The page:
I’m just suggesting that –if you have concerns about looking like an asshole online– you might want to take a look at how you are offering up suggestions.


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I had such an incredibly lovely chinwag with Pam Grossman for a The Witch Wave PLUS + episode! Pam and I have been in each other’s weird orbits for almost fifteen years now and I feel like this chat was a long time in coming; it genuinely felt like catching up with a friend I hadn’t seen for ages, though, in fact, we were “meeting” for the very first time!

Art, darkness, witchy-and-goth-adjacent feelings, demented joy, and the magic found in the mundane—I ramble about all of this, and I’m not sure that I even properly answered a single one of Pam’s questions, but holy hot dog fingers, did I have a good time!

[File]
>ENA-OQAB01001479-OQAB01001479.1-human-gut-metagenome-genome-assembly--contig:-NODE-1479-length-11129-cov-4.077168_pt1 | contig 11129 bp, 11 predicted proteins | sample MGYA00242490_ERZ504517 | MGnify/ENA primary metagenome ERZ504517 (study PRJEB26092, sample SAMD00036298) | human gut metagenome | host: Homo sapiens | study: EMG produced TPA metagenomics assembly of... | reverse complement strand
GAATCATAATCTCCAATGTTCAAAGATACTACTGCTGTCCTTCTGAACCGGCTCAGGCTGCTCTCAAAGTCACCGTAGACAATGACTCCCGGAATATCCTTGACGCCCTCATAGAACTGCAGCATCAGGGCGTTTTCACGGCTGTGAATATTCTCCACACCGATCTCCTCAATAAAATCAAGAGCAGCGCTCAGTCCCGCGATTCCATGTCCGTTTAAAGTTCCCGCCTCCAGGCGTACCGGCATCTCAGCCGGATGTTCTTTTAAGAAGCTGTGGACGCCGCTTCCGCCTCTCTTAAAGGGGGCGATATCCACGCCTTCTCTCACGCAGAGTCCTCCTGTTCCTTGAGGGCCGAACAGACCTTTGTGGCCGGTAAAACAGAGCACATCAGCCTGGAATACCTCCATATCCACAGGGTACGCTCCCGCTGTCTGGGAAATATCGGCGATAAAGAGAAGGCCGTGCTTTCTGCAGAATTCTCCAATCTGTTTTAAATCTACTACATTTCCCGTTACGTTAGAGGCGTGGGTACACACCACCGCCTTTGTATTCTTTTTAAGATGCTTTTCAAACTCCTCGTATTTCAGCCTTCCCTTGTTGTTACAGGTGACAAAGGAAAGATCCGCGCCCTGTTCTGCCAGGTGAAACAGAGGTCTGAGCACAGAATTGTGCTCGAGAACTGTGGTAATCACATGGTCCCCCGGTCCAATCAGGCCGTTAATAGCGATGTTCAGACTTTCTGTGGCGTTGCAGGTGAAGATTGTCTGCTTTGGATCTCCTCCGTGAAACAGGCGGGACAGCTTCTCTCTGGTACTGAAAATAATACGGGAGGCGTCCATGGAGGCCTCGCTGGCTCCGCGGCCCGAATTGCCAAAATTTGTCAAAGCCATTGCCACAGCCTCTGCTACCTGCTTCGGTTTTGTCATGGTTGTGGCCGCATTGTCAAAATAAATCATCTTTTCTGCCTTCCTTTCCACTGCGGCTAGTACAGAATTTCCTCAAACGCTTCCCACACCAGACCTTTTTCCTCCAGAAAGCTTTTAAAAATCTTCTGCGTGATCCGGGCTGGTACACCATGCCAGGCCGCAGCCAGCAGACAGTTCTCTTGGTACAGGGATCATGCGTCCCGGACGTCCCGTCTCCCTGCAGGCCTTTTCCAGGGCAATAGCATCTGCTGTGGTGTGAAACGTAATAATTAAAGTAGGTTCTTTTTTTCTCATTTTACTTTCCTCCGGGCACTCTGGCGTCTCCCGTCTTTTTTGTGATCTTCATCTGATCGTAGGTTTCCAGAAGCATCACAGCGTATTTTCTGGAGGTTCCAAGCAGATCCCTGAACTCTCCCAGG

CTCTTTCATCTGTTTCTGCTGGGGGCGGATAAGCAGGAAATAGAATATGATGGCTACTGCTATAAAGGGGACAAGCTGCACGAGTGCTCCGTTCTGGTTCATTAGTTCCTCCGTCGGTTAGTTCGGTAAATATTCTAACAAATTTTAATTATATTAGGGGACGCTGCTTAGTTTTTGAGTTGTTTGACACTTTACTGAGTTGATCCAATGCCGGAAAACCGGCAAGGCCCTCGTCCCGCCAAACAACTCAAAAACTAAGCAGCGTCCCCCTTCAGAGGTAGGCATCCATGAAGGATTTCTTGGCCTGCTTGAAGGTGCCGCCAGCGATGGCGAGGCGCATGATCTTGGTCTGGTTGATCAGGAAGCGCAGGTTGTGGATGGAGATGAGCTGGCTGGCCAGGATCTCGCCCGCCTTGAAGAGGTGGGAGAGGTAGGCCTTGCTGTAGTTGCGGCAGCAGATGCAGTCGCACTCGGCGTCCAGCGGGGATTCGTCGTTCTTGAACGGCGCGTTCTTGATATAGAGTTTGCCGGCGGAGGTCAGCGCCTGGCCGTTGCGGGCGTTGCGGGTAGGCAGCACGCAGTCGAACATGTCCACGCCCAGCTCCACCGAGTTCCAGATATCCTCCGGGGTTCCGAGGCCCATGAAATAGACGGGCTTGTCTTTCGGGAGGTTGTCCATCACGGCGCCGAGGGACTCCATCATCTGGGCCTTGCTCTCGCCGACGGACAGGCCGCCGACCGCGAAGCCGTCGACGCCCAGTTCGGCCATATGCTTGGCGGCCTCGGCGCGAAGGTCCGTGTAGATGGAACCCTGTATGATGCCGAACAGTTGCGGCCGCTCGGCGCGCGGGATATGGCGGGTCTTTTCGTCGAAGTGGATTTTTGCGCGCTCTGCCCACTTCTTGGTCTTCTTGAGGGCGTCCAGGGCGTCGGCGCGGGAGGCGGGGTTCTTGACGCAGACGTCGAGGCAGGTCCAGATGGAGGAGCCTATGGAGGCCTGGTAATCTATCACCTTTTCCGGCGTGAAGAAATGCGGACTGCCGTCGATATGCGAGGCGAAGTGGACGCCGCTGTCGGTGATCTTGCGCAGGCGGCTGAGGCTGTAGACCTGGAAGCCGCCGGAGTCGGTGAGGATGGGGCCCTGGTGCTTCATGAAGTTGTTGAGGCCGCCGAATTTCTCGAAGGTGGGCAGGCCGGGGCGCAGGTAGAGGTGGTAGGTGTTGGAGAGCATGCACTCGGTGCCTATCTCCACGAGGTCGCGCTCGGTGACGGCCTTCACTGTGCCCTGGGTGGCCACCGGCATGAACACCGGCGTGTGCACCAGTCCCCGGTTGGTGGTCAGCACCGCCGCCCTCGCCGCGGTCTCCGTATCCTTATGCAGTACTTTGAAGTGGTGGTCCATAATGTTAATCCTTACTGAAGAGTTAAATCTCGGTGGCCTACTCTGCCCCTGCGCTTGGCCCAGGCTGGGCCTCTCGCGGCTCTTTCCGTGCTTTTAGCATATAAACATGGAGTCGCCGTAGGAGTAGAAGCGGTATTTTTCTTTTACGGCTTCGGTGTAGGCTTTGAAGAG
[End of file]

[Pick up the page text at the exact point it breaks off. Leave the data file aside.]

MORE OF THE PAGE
Interested in learning more about the host of The Witch Wave and author of Waking the Witch? As it happens, I’ve had a lot of Pammy G. content on the blog over the years!

🕯 Ten Delights for Autumn Nights, a Ten-Things list by Pam Grossman
🕯 A Review of Pam Grossman’s Waking the Witch
🕯 A Woman With Power: Pam Grossman
🕯 What is a Witch by Pam Grossman and Tin Can Forest

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2 Jan

2022 was a lot. A lot of stuff I never expected. I got married to the best human in the world. I bought a nice home. I published my second book. I wrote (am still writing) a third book. I started a newsletter and a Patreon. I wrote about approximately a gazillion perfumes. I was interviewed by some of my favorite writers, and there was a small feature on me and my book in my No. One all-time-favorite magazine! I colored my hair the shocking neon blue poetry of all my favorite 80s rock star fashion dolls!

That’s a lot. Not sure if I can top that. I’m not sure if I want to try.

Is 2023 the year to read two hundred books? To knit an impossible, magical mystery shawl? To make a soup so stunning that grandmas feel a satisfying flutter in their hearts all the world over when I slurp it?